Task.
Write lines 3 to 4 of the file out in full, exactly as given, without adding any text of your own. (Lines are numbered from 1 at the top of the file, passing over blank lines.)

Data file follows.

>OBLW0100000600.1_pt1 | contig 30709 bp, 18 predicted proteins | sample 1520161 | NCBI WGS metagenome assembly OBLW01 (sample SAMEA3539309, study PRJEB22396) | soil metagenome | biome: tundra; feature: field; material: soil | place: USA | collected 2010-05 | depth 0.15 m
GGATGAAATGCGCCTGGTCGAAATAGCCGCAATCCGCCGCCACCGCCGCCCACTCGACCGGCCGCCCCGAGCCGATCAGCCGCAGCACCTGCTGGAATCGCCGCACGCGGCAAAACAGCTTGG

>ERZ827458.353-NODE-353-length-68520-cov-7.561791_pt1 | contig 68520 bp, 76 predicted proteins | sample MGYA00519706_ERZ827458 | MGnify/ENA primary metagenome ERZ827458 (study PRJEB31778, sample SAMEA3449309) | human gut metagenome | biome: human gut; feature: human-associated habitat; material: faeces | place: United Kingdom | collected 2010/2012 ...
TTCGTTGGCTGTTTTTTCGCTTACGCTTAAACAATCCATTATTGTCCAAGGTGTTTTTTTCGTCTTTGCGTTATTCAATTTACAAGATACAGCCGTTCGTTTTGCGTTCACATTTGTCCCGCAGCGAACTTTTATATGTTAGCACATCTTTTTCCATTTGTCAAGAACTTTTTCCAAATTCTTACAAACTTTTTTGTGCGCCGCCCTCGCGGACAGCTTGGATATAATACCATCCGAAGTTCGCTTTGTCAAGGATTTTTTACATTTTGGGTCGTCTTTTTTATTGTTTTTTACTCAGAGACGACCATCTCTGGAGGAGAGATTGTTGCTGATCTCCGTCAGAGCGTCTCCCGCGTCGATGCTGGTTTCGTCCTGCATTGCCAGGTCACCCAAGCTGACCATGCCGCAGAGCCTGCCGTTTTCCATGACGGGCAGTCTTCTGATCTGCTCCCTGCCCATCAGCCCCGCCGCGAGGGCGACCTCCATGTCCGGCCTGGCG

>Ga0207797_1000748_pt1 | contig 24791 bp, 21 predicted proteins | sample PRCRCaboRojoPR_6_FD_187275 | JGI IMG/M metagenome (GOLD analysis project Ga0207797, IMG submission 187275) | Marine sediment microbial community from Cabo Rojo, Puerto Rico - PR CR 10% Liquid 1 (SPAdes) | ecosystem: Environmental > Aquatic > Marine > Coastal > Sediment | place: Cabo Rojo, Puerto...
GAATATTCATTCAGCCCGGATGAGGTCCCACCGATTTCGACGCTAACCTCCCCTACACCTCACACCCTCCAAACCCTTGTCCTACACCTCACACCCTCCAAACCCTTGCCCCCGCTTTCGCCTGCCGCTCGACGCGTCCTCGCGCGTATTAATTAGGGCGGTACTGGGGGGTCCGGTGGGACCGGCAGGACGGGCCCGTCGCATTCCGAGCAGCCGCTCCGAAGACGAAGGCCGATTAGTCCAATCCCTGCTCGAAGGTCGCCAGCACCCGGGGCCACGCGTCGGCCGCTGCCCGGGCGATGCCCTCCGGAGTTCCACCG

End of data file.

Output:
>ERZ827458.353-NODE-353-length-68520-cov-7.561791_pt1 | contig 68520 bp, 76 predicted proteins | sample MGYA00519706_ERZ827458 | MGnify/ENA primary metagenome ERZ827458 (study PRJEB31778, sample SAMEA3449309) | human gut metagenome | biome: human gut; feature: human-associated habitat; material: faeces | place: United Kingdom | collected 2010/2012 ...
TTCGTTGGCTGTTTTTTCGCTTACGCTTAAACAATCCATTATTGTCCAAGGTGTTTTTTTCGTCTTTGCGTTATTCAATTTACAAGATACAGCCGTTCGTTTTGCGTTCACATTTGTCCCGCAGCGAACTTTTATATGTTAGCACATCTTTTTCCATTTGTCAAGAACTTTTTCCAAATTCTTACAAACTTTTTTGTGCGCCGCCCTCGCGGACAGCTTGGATATAATACCATCCGAAGTTCGCTTTGTCAAGGATTTTTTACATTTTGGGTCGTCTTTTTTATTGTTTTTTACTCAGAGACGACCATCTCTGGAGGAGAGATTGTTGCTGATCTCCGTCAGAGCGTCTCCCGCGTCGATGCTGGTTTCGTCCTGCATTGCCAGGTCACCCAAGCTGACCATGCCGCAGAGCCTGCCGTTTTCCATGACGGGCAGTCTTCTGATCTGCTCCCTGCCCATCAGCCCCGCCGCGAGGGCGACCTCCATGTCCGGCCTGGCG